newprotest.org: AFTER SEVEN YEARS

AFTER SEVEN YEARS

October 23, 2009
by: jovial_cynic

Going to Fresno

A couple of months back, my family and I drove over to eastern Washington to visit my brother-in-law for his son's first birthday celebration. My wife's family from California came up, and we were all crammed into a house and hanging out for the weekend. Being an only child, I've never quite gotten used to all the extended family nearby -- between the noise and the expectation of constant conversation, my instinct is generally to find some quiet solace.

What I did observe on that trip, however, is that my three daughters thrive in the noise, and in all the activity, and with having relatives nearby who want nothing more than to spend hours playing with them and talking with them and hugging them. I didn't grow up this way, so I never valued having relatives nearby. It wasn't something I ever craved or envied in others; I simply had no concept of it. On that visit to eastern Washington, it crossed my mind that children need their grandparents and aunts and uncles. In that moment, having relatives nearby became very valuable to me.

In Olympia, our little family has been something of an island - no available relatives that can come over in a moment's notice, no family to come over and take care of the kids if my wife and I are sick with the SWINE flu. We've gone seven years without a large emotional safety net for our children, and while we've survived for this long without it, we knew from that trip that if we had the chance to live within a larger family structure -- a tribe -- we should take that opportunity.


On the Sunday before we headed back home, I checked my employer's external website to see if there were any jobs available in the California area. As far as I knew, the only offices that had suitable jobs were in the Bakersfield and coastal area, which was too far away from the in-laws to be useful. To my surprise, there was a job opening within half an hour of where my in-laws live, and the job happened to be a position that my current job prepared me for. On Monday, I checked the internal website and saw that the job was no longer available, so I called the California office to see if there was a chance to squeeze in a request for consideration. They accepted the request, and after a video-conference interview and weeks of waiting (there were more than 30 applicants for the job), it was announced yesterday that I was selected for the job. My start-date in Fresno will be November 30th.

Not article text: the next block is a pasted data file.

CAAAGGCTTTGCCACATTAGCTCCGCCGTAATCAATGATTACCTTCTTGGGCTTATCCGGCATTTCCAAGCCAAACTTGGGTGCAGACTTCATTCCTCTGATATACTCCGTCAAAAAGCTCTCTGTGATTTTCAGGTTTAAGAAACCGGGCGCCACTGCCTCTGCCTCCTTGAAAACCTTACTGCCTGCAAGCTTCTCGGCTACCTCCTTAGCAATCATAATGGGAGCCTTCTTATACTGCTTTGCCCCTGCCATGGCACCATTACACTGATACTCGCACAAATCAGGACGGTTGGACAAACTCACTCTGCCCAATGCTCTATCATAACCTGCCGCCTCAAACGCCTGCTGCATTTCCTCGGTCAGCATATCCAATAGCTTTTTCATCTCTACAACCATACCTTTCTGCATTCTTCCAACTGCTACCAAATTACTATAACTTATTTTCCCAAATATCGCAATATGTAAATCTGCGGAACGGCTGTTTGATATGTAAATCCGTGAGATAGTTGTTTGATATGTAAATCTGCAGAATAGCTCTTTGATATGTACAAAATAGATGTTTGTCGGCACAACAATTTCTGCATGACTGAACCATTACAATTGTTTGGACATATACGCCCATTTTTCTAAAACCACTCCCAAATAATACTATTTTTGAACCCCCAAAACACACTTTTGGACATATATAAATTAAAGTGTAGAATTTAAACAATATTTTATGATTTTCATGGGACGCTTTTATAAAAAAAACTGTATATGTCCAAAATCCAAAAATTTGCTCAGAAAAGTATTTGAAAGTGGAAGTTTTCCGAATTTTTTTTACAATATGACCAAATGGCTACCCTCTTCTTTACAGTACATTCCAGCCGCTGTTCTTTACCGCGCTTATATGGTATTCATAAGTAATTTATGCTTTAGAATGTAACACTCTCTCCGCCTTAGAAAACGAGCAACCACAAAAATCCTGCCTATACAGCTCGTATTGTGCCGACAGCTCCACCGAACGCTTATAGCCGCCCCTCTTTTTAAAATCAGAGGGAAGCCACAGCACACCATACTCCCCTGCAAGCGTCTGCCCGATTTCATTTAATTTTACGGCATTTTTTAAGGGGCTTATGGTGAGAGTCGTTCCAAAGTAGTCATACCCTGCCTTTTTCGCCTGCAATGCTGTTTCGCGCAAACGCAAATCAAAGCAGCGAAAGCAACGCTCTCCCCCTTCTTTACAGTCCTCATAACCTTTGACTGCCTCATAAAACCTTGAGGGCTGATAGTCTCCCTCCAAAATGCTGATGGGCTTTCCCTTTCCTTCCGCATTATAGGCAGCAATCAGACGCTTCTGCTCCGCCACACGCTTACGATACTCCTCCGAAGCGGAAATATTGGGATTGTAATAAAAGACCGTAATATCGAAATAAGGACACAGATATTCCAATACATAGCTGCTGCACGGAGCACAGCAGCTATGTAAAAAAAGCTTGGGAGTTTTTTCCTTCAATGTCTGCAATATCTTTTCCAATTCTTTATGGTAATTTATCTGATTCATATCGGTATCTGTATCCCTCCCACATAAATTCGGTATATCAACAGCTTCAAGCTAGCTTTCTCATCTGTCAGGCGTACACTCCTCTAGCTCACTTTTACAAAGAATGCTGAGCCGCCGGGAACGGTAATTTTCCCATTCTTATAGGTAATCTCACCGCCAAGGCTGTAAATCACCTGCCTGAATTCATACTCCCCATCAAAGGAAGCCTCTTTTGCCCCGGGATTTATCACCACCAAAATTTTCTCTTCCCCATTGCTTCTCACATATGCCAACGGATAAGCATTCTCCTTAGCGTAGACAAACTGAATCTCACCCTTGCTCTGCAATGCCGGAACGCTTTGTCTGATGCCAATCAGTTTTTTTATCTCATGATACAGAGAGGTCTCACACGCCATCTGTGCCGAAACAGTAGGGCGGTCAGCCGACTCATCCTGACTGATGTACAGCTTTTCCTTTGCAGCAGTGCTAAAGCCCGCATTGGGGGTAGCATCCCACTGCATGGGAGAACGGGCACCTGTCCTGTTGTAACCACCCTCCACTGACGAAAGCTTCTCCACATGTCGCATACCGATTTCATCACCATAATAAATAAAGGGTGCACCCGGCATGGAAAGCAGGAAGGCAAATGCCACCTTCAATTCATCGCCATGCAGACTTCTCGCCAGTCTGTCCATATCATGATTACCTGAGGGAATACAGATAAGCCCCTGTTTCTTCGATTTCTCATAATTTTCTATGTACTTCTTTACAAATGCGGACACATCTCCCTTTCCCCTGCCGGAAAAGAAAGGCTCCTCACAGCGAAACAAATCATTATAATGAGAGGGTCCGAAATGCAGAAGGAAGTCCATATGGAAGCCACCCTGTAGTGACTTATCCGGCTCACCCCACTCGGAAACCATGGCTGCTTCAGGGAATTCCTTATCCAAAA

In four weeks, we will begin our trek down to California, packing a 3-bedroom house (and full garage!) worth of belongings into a U-Haul or POD with the plans to occupy space with the in-laws for a little while, and then to buy a house in the area that makes sense for the size of our family. One benefit of the downturn of the economy is that having rock-solid job security (I have a lot of faith in my employer) in an area where many homes have gone into foreclosure means that I can pick up a house off the auction block for less than the cost to build it. This might also be a good time to consider investing in some property.

This will be a big change. My stomach has been in knots just thinking about this possibility, and now that it's finally here, the real stress of packing and closing accounts and shutting of utilities and all that has begun. This is going to be a hectic four weeks.